Incident Report

Incident Report No. 60

The Incident Report covers the world of small press crime fiction for the weeks of September 16th through September 22nd with links to news, reviews, and new releases.

Incident Report No. 60

This past week at Unlawful Acts, I reviewed Alec Cizak’s “Breaking Glass” (ABC Group Documentation). I wrote, “If you liked “Down on the Street” be prepared to love “Breaking Glass”.  I also read a cozy with the expected results. My essay about the inanity of fights scenes was published at Do So Damage. Jim Thomsen used “The Man Who Came Uptown” by George Pelecanos as a jumping off point about diversity issues in publishing.

The Incident Report covers the world of small press crime fiction for the weeks of September 16th through September 22nd with links to news, reviews, and new releases.


I’m not one for these types of articles but Sara Gran’s “My Best Friends Are Books” (CrimeReads) includes such wonderful books, I wanted to point it out to you. Gran has a new book out, “The Infinite Blacktop”.

But as writers, our best friends aren’t people; they’re books. If we got along with people so well, we’d be out there among them, instead of home alone, writing. Here’s some of my best friends, and the crime writing lessons I learned from them; I hope these introductions will make new friendships, and I hope these friendships will serve you as well as they’ve served me.

Fahrenheit Press is taking submissions for a new edition of Noirville, a short story anthology. I was a judge for the first edition. The absolute horrible news is that Fahrenheit is requiring a $10 submission fee. I know times are tough for small publishers and that we all should be buying books when possible from these small publishers, but charging a $10 submission fee is unacceptable. 

Other news you can use:

  • “Publishers Call Out Target for ‘Censoring’ Book Descriptions” by Claire Kirch (Publishers Weekly)
  • “Target Responds to Publisher Complaints, but Redactions Persist” by Claire Kirch (Publishers Weekly)
  • “The Power of the International Procedural: Global Crime Fiction Charts the Rise of Authoritarianism” by Tobias Carroll (CrimeReads)
  • Mary Kubica, author of “I Know You Know” (HarperCollins), interviewed by Gilly Macmillan, author “When the Lights Go Out” (Park Row Books) (CrimeReads)
  • “Librarians Must Weed Their Book Collection” by Sarah Ullery (BookRiot)
  • “A Funny Thing Happened On The Way to ‘The Big Machine Eats'” by Beau Johnson (Do Some Damage)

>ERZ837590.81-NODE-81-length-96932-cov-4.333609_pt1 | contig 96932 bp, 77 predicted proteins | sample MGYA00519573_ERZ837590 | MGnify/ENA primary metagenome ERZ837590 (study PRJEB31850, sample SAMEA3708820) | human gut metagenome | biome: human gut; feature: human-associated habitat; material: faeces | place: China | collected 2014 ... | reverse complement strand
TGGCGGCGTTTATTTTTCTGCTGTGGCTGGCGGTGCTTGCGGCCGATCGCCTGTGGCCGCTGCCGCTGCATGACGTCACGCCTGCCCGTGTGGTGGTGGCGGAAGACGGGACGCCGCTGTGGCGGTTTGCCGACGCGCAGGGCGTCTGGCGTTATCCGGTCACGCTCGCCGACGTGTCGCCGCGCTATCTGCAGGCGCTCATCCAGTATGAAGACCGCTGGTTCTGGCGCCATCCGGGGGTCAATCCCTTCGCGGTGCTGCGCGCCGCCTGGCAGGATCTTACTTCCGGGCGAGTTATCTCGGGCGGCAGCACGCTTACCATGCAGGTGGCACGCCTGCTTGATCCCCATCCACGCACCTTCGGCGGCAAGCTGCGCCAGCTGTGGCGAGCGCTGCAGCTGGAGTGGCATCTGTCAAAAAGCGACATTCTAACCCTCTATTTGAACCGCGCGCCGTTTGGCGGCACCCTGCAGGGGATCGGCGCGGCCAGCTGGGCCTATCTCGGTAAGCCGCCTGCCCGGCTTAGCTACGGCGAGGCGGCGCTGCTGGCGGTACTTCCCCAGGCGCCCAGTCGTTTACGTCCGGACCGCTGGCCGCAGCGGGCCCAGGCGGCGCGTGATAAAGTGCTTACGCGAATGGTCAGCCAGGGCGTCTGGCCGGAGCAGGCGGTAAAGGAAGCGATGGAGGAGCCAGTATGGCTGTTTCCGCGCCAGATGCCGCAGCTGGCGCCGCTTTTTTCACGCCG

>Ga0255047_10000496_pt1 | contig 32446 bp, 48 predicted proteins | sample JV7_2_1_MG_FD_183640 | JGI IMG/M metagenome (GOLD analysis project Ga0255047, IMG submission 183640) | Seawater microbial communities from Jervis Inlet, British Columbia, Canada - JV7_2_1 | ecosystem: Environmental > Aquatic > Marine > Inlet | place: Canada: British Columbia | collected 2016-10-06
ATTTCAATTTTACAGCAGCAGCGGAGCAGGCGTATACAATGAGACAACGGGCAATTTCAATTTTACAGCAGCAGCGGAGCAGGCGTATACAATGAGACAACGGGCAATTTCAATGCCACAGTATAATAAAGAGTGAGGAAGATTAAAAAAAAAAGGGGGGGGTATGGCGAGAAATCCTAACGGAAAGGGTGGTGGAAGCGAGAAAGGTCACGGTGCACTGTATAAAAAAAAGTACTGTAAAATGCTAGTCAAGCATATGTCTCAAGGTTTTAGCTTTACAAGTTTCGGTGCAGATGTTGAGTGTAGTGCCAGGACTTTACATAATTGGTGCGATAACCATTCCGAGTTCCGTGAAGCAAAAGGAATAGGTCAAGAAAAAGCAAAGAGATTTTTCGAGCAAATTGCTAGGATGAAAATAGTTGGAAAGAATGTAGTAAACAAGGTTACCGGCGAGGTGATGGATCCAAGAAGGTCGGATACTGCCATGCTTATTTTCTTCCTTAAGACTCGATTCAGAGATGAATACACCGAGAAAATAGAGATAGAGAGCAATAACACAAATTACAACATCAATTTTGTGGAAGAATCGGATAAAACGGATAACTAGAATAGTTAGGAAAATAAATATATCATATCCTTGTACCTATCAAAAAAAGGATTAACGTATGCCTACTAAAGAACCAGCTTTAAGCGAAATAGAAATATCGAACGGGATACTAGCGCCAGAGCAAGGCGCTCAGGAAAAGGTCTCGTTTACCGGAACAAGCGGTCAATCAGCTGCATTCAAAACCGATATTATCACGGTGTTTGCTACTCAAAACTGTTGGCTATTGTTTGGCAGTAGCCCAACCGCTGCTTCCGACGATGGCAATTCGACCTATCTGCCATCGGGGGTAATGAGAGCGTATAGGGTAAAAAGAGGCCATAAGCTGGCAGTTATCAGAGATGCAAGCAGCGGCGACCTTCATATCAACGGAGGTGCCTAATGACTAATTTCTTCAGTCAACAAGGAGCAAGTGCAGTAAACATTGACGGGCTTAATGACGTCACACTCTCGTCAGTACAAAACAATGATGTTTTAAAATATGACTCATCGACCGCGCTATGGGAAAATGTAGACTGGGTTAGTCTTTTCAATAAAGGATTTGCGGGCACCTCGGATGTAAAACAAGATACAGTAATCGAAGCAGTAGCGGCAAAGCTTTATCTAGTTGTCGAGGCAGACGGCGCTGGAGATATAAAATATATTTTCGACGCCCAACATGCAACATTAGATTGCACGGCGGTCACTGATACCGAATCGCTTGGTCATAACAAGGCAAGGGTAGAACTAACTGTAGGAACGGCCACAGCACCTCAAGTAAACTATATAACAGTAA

• “In Bid to Stop Drug Smuggling, Pennsylvania Ends Prison Book Donations” by Nate Hoffelder (The Digital Reader)
  • Caz Frear, author of “Sweet Little Lies”, interviewed (Crime By The Book)
  • “It’s Never Too Late to Be a Reader Again” by Peter Rubin (Wired)
  • Tracee de Hahn, author of the Agnes Lüth Mysteries (Minotaur) interviewed (Murder Books)
  • “The Old West: A New Frontier in Crime Fiction” by Terrence McCauley, author of “Where the Bullets Fly” (Criminal Element)
  • Scott Von Doviak, author of “Charlesgate Confidential” (Hard Case Crime), interviewed (Mystery People)
  • “Wonder Valley and Skid Row” by Ivy Pochoda, author of “Wonder Valley” (Indigo Press) (Shotsmag Confidential)
  • “Tayari Jones on Finding the Story” by Scott Adlerberg, author of “Jack Waters” (Do Some Damage)
  • Paul Heatley, author of Eye for an Eye Mysteries, interviewed by Paul D. Brazill
  • “20 of the best true crime books” (Dead Good)
  • Dietrich Kalteis, author of “Poughkeepsie Shuffle”, interviewed by Linda Richards (January Magazine)
  • Cleo Coyle, author of the The Coffeehouse Mysteries and Haunted Bookshop Mysteries, interviewed (Lesa’s Book Critiques
  • “How George V. Higgins Invented the Boston Crime Novel” by Scott Von Doviak (CrimeReads)
  • Michael J. Malone, author of “After He Died”, interviewed (Love Books Group)
  • Hank Early, author of “Heaven’s Crooked Finger”, interviewed (InkHeist)
  • Anthony Neil Smith, author of “The Cyclist”, interviewed by Will Viharo (Digital Media Ghost)
  • “Dramatic Infrastructure: Using Everyday Events to Deliver Emotional Impact” by Roger Johns (Killer Nashville)
  • N.M. Brown, author of “Carpenter Road”, interviewed (The Dorsett Book Detective)
  • “Five Reinventions of the Boston Crime Novel” by Scott Von Doviak (The Strand Magazine)
  • “15 Rules For Borrowing Books, So You Don’t Lose Your Friends In The Process” by Melissa Ragsdale (Bustle)
  • “When Criminals Solve Crimes” by Ryan Gattis (CrimeReads)
  • Lou Berney, author of “November Road” interviewed (Crime Watch)
  • “Bullet Points: Wednesday Supersize Edition” by J. Kingston Pierce (The Rap Sheet)
  • Edwin Hill, author of “Little Comfort”, interviewed (Mystery People)
  • “Before I Forget …” by J. Kingston Pierce (The Rap Sheet)
  • Brian Tucker, author of “Pokeweed”, interviewed (Steph Post)
  • “Immigration Narratives in Crime Fiction” by Aya de Leon (CrimeReads)
  • “Eric Ambler: A Crime Reader’s Guide to the Classics” by Neil Nyren (CrimeReads)
  • Julia Borcherts interviewed (BOLO Books)

On Writing

The role of a writer is not to say what we all can say, but what we are unable to say. – Anais Nin

“Outlining Your Novel” by Les Edgerton (Les Edgerton on Writing)

And I discovered something else. Those old writers were liars. Hemingway, Steinbeck and Shakespeare – they all claimed they didn’t outline, but they had to. Their stuff all held the kind of integrity that only comes in thinking through a project first before you pick up the saw. They just said they didn’t outline. All of a sudden, I knew better. Those guys probably didn’t think they outlined either. I doubt if any of them had Roman numerals on their notes either. I’d bet money they had notes, though, and copious notes…and copious notes organized into some kind of system. Before they ever picked up the ol’ writing quill and wrote “Chapter One”. Probably what a lot of them did was write a first draft…and then used that for their “outline”.